History: A 39-year-old male with a history of hepatitis C and polysubstance abuse presents with acute onset lower extremity paralysis and paresthesia, bilateral upper extremity weakness, and diffuse neck pain. He admits to falling from a standing height about 1 week prior, but states he was seen at another facility and discharged in good condition except for persistent neck pain. Review of systems is otherwise negative, and the patient has no previous history of similar episodes.
Physical Exam: Afebrile, well appearing, with normal vital signs. Physical examination is normal except for the following abnormal neurological findings: exquisite tenderness to palpation at C6 spinous process, bilateral upper extremity weakness (2/5) with normal deep tendon reflexes, bilateral lower extremity paralysis (0/5) with absent deep tendon reflexes, weakness of grip strength bilaterally, normal tone, and Babinski negative bilaterally. Ambulation and gait cannot be tested. Finger-to-nose testing is normal. Proprioception is intact bilaterally. There is absent perineal sensation. Weak contracture of the anal sphincter noted, but no bulbocavernosus reflex could be elicited.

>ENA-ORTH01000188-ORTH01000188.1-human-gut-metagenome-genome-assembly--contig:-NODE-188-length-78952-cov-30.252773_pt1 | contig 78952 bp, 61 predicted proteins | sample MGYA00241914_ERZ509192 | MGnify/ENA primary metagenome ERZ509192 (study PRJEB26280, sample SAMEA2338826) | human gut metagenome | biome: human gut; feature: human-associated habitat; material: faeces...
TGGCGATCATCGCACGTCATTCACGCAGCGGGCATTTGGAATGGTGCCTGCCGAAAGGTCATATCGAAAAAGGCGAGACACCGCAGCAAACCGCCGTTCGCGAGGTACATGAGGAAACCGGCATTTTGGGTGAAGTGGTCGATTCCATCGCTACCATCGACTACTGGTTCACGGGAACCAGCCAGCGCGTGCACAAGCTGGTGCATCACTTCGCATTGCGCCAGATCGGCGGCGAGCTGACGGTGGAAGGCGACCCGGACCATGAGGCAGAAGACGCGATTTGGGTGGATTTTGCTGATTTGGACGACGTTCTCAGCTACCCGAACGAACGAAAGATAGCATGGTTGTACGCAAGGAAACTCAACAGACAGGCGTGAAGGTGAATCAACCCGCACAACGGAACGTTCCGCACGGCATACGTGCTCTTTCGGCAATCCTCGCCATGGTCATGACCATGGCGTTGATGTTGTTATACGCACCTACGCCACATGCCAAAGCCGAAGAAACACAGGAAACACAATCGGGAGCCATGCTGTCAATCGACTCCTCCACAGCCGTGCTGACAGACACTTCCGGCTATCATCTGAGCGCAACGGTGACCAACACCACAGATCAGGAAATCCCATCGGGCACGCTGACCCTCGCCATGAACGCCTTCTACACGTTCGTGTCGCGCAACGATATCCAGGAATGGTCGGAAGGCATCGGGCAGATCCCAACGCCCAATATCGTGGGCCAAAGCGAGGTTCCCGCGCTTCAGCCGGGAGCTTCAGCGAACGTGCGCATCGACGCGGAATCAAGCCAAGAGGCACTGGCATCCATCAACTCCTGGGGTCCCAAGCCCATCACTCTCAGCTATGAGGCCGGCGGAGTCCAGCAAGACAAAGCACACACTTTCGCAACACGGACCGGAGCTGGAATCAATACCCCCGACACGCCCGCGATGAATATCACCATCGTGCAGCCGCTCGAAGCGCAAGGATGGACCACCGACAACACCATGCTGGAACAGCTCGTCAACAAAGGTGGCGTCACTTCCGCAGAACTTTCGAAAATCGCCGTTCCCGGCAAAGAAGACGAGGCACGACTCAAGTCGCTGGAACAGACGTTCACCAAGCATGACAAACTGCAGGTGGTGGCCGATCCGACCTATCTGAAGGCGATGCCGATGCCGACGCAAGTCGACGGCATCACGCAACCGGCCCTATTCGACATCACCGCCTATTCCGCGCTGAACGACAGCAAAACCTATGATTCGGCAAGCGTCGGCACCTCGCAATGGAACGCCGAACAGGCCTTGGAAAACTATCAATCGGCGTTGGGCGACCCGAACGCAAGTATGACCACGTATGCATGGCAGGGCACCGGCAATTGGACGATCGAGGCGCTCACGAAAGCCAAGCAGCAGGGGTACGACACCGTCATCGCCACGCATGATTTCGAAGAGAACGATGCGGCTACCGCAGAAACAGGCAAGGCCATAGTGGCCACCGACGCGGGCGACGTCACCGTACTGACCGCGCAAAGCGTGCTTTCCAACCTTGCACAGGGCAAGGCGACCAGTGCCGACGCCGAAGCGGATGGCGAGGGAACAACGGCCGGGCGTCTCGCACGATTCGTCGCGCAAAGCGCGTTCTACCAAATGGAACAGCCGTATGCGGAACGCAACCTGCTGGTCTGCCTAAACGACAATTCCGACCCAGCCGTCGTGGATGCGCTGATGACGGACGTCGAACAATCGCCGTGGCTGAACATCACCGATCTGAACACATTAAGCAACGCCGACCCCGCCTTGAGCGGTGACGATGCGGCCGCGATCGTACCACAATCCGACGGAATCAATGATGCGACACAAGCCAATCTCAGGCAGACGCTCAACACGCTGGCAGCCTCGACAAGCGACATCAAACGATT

Management: Laboratory studies and chest x-ray are normal. CT scan of head and cervical spine demonstrate no intracerebral abnormality but do show degenerative changes of the spine, most prominent at the C4-C7 levels; the canal diameter, however, is normal.
Neurosurgical consultation is requested for persistent lower extremity paralysis. An MRI is ordered, and high-dose methylprednisolone intravenous infusion started. The MRI reveals pre-vertebral soft tissue swelling from C2-C7 and increased T2-signal extending from C5-C6 within the epidural space and extending posteriorly 5 mm. There is associated cervical cord compression suggesting early abscess formation. The patient is taken for emergent neurosurgical decompression and drainage. Cultures were positive for Staphylococcus aureus. Patient is discharged home 15 days later able to ambulate but with residual lower extremity weakness.
Back pain is second only to respiratory complaints as a reason for primary care visits, with 90%-95% having a non-life–threatening condition1,2 and 85% recovering in 4-6 weeks without intervention.1-3 The other 5%-10% of cases, however, may harbor a more serious pathology and warrant further diagnostic evaluation in the emergency department.